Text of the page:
a Abbreviations: F, fimbrial; f, fibrillae; nF, nonfimbrial; H, helical. All except CFA/I have the CS designation (66).

used to identify and characterize ETEC (124). In early studies in, e.g., Bangladesh, it was suggested that typing of the most prevalent serotypes might be used to identify ETEC (112). However, as shown in numerous studies in different countries, clinical ETEC isolates may belong to a large number of serotypes. Furthermore, ETEC serotype profiles may change over time (186). Based on an extensive database analysis of ETEC from a number of different countries all over the world, Wolf reported that in the ETEC antigen the largest variety was the O antigen (211). Thus, 78 different O groups were detected in the 954 ETEC isolates included in the study (hereafter called the ETEC database). In addition, there were several rough strains that lacked side chains, thus being nontypeable with regard to O antigen, or strains that had unknown serogroups. The most common O groups in this retrospective study were O6, O78, O8, O128, and O153; these accounted for over half of the ETEC strains. In a more recent study in Egypt, a large variation of O groups was also recorded, with 47 O groups being represented among the 100 ETEC strains isolated; however, an entirely different O group pattern was recorded than in the database, the most common O groups in the Egyptian study being O159 and O43 (128). Considerably fewer H serogroups than O serogroups are associated with ETEC. Thus, a total of 34 H groups were identified among the 730 ETEC strains included in the ETEC database (211). Five H types accounted for over half of those strains and they were widespread. Similarly, five different H types accounted for almost half of 100 ETEC strains isolated prospectively from Egyptian children, although different H types predominated from those reported for the ETEC database (128).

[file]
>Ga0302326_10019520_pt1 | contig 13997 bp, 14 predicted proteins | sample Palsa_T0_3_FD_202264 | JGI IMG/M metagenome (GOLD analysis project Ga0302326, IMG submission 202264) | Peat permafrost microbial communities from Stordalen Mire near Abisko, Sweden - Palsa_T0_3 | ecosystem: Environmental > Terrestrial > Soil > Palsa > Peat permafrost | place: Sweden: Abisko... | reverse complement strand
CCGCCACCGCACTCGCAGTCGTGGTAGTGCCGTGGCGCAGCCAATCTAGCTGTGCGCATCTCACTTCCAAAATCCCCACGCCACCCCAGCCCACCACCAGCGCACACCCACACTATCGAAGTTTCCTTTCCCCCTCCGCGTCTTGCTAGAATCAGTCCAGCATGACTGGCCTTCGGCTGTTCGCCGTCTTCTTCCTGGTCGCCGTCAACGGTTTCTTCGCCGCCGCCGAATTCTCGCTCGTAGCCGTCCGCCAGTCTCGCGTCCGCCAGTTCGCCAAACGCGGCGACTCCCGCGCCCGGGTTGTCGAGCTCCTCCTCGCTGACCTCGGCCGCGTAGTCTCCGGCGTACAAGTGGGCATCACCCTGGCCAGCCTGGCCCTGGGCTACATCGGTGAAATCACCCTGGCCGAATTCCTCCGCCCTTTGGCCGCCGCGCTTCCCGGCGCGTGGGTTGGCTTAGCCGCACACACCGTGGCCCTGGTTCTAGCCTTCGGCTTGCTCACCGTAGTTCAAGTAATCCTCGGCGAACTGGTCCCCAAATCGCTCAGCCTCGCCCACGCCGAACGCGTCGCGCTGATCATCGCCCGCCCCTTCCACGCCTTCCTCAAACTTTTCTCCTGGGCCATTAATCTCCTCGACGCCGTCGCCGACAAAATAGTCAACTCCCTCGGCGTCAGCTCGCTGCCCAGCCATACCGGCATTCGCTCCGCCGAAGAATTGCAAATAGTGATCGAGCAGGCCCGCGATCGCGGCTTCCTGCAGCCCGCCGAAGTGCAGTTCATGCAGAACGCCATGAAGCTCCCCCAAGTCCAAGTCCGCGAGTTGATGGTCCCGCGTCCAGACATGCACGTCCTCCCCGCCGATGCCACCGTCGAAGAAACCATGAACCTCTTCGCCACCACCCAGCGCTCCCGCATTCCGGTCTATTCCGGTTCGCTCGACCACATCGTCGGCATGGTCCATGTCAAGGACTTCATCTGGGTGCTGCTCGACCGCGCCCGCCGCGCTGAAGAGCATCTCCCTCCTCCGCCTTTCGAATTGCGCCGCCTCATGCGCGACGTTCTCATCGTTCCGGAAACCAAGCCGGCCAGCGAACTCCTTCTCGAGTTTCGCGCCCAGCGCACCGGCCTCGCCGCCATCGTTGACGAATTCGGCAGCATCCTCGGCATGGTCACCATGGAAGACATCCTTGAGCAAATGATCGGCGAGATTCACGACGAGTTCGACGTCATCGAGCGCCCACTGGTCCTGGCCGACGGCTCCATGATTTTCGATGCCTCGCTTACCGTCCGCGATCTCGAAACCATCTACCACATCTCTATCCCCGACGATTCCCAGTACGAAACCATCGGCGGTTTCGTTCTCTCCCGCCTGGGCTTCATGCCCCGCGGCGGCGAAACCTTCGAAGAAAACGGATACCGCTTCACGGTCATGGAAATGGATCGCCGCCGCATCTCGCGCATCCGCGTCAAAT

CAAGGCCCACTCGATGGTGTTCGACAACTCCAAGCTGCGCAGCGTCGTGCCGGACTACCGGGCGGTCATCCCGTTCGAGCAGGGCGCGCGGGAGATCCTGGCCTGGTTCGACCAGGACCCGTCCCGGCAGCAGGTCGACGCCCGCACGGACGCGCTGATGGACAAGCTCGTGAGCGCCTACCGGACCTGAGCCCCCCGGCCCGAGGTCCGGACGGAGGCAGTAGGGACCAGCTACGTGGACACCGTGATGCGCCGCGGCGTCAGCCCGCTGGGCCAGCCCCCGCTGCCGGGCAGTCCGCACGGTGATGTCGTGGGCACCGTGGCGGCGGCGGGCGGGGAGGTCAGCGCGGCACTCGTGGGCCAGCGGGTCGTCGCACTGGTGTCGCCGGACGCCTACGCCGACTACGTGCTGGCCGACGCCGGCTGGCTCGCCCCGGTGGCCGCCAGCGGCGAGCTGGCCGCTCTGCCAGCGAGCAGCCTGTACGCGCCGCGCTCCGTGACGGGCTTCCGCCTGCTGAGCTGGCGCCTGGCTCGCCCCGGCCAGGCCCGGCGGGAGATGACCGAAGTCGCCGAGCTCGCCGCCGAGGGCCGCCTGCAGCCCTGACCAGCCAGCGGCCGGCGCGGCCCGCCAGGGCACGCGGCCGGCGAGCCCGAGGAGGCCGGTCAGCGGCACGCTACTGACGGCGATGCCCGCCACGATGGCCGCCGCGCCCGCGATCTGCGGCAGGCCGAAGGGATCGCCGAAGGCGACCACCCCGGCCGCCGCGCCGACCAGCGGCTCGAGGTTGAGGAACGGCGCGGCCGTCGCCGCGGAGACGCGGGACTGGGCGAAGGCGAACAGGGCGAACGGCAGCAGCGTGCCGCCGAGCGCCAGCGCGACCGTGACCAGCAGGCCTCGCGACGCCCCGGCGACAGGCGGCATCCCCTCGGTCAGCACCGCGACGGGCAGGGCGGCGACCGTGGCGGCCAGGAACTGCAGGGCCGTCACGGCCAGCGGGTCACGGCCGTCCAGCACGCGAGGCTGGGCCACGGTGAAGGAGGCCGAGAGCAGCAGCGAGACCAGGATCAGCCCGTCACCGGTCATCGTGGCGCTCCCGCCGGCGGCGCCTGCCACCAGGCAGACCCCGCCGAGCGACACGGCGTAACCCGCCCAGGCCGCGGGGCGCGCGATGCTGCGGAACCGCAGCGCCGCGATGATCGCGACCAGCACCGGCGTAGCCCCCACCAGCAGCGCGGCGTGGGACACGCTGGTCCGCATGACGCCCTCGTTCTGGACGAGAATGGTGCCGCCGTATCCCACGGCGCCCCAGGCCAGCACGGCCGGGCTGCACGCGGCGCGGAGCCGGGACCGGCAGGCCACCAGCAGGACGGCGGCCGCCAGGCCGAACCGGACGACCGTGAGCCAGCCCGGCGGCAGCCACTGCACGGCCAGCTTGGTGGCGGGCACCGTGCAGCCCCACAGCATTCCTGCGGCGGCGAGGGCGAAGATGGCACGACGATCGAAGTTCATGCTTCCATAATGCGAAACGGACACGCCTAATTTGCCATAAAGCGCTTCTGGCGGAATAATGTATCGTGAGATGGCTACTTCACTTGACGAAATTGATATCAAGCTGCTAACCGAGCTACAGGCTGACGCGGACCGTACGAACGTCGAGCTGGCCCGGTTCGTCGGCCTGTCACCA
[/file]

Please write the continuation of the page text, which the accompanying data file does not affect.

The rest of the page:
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TABLE 5. Colonization factor profiles of ETEC isolated from children with diarrhea in different countries % of strains expressing indicated CF Country

n

% CFsa

CFA/II

Bangladesh Egypt India Guatemala Chile Guinea Bissaub a b